Neil Gorsuch on Gay Issues: It’s Bad, Bad News
It may not surprise you to learn that Donald Trump’s nominee for the Supreme Court is bad news for women and people of color, and great news for anyone who’s rich. And of course, he’s bad news for LGBTQ people as well — even with the few things he’s said about them. Neil Gorsuch on the Supreme Court would be an immediate threat to the freedom to marry, to getting medical care, to having a place to live or to even using the bathroom.
Neil Gorsuch is Hostile to LGBT Equality
Over his career, Gorsuch hasn’t said much about LGBTQ people. But he did express opposition to minority groups (including gays) who use the courts to secure equal rights. That’s a huge problem, since it was in the Supreme Court that same-sex couples had the freedom to marry affirmed, thanks to the constitution’s guarantee of due process and equal protection. Does Gorsuch believe those principles don’t extend to LGBTQ people? It sure seems that way. And that’ll be a big problem if a case comes before him challenging the freedom to marry.
And that could happen sooner rather than later. Republicans all over the country have introduced lawsuits and bills that seek to upend marriage equality. In Texas, state officials have argued that although same-sex couples are married, they can still be treated legally like they’re single. They could be denied access to a spouse in a hospital, or denied Social Security, or prevented from making medical decisions for their kids. That position could end up challenged before the Supreme Court, and is exactly the type of discrimination that Gorsuch has said should be ignored by the courts.
Neil Gorsuch is Always on the Side of Religion Over Equality
His rulings contain numerous causes for alarm. He’s one of the chief architects of the Hobby Lobby decision, which held that corporations are people and can have religious beliefs, and those beliefs can exempt them from laws that everyone else has to follow. Gorsuch upheld a decision to deny medical care to trans people in prison, and wrote that employers can bar trans employees from using the bathroom because of “safety.” He sided with a nursing home that wanted a religious exemption to health care laws in a case known as Little Sisters. And he sided with officials who wanted to build religious monuments on public property.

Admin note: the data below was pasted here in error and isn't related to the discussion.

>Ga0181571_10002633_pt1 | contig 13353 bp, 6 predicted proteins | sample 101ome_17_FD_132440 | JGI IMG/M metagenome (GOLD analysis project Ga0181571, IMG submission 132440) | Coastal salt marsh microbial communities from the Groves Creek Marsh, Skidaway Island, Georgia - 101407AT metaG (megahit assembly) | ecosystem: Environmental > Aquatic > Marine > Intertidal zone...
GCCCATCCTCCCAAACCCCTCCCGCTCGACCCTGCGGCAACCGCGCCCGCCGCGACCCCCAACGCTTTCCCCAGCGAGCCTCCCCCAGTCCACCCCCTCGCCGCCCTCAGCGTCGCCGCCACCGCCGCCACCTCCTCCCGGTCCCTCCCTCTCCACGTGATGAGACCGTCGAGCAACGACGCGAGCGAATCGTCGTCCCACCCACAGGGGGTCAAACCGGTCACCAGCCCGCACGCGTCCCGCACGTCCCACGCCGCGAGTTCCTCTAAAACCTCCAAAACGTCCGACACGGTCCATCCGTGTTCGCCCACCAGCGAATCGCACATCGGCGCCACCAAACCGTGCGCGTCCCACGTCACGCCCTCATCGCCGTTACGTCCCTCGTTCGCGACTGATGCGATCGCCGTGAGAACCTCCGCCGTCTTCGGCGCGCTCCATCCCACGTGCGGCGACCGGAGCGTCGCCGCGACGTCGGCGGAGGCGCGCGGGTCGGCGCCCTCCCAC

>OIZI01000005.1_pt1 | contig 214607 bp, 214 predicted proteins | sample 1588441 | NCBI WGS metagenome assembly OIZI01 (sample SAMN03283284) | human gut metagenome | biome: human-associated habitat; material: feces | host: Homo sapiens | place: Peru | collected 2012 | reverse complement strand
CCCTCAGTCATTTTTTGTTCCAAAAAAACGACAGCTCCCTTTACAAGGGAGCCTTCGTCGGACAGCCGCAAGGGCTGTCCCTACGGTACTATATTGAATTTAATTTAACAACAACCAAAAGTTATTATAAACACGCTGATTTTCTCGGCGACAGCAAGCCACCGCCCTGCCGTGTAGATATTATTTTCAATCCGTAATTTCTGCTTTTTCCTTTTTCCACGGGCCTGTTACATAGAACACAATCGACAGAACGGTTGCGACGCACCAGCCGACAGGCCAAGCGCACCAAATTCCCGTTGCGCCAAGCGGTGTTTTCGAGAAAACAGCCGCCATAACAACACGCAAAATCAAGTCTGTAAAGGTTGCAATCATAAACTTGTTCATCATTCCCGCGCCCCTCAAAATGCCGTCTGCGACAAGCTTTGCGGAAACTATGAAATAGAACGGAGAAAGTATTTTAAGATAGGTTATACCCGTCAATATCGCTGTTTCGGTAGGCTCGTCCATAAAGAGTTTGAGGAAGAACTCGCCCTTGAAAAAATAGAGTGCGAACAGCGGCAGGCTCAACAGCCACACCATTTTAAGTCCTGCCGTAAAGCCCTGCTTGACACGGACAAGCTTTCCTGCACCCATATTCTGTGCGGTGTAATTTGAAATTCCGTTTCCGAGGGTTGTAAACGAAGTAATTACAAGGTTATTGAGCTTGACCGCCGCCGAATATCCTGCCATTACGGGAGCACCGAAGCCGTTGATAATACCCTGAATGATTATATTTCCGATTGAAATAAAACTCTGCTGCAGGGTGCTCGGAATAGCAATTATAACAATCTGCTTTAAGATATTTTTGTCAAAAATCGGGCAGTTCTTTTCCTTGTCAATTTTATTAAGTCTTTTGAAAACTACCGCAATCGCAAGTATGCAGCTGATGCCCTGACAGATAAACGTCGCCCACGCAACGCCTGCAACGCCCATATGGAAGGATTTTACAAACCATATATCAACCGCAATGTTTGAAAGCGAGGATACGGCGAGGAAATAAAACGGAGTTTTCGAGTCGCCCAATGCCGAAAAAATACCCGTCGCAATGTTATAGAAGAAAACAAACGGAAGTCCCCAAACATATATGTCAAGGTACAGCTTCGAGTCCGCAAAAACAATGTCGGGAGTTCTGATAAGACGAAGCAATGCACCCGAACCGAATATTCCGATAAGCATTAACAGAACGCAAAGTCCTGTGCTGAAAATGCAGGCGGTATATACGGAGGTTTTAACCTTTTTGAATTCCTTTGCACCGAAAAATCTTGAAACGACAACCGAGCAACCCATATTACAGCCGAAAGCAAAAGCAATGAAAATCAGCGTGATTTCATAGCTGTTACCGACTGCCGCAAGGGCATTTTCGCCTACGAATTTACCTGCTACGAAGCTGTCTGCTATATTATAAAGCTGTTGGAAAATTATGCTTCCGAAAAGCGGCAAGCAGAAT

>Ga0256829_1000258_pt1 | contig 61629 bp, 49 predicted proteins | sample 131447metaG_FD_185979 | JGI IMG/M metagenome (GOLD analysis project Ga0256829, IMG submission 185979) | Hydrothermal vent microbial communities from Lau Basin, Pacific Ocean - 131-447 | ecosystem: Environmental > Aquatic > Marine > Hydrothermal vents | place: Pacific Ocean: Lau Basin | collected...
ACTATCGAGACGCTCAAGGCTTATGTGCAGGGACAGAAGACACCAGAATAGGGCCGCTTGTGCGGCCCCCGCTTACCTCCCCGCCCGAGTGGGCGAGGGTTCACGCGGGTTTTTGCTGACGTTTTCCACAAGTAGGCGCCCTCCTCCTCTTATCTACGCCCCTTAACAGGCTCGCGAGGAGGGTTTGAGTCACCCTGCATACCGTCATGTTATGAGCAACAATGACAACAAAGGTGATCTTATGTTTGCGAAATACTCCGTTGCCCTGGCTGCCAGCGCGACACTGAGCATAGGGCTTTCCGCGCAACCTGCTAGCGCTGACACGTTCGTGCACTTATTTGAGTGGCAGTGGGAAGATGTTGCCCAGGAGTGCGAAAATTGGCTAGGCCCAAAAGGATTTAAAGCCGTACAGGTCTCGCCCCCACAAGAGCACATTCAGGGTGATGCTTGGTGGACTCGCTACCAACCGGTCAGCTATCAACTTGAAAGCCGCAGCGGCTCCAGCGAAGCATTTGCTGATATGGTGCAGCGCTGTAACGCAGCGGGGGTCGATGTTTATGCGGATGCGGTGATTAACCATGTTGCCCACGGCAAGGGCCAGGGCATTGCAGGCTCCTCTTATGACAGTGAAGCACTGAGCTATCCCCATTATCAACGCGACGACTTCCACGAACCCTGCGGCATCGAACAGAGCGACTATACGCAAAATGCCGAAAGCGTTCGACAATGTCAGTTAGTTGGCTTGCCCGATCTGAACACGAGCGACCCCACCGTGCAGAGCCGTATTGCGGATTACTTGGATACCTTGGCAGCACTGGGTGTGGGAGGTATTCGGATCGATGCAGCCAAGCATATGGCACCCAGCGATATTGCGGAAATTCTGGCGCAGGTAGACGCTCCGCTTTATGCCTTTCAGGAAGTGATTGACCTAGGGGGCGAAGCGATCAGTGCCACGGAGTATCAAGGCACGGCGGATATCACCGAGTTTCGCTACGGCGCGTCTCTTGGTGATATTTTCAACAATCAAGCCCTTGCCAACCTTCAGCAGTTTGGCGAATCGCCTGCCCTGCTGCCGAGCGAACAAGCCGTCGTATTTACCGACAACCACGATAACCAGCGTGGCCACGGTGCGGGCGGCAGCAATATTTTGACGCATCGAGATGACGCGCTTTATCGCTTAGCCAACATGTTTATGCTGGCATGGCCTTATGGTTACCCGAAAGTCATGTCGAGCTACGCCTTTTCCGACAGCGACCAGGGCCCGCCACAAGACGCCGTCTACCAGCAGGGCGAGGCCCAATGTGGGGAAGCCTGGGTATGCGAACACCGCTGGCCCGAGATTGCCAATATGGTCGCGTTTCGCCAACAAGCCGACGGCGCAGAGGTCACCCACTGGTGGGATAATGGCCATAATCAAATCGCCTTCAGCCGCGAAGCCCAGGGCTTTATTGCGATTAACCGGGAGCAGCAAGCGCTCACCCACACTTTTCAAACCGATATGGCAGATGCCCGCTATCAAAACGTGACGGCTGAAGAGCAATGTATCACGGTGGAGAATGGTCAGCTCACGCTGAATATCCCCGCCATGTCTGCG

Here’s what’s troubling about that pattern: He’s demonstrated that he’s clearly OK with laws that give people religious exemptions from having to follow the law. As a result, he’s likely to be sympathetic to those turn-away-the-gays bills that have been spreading across the country. As it happens, congressional Republicans are pushing a “First Amendment Defense Act” that would allow anyone in the country to treat queer people as second-class citizens with no repercussions, as long as they cited religious beliefs as justification.
That means queers could be kicked out of school, or denied a loan, or evicted. If you marry someone from another country, they could be denied citizenship. LGBTQ people could be denied access to their partner’s ashes, or left off of birth certificates. Scenarios like these were not unheard of until the Supreme Court ruled that queers are protected by the Constitution — and in some parts of the country, some of these things are still legal.
What We Stand to Lose
Gorsuch’s record shows that he’s likely to uphold these forms of discrimination. With him on the court, queer people could lose more than just marriage — they could lose housing, employment, adoption, immigration, health care, taxation and more.
If there’s a silver lining to his nomination, it’s that Congress will have to vote on his appointment. That means that elected officials will have to go on the record about whether they’re aligned with his dangerous ideology. There’ll be no hiding which Senators support equality and which are opposed, and that’s information that will be very helpful indeed when it comes time for the next election.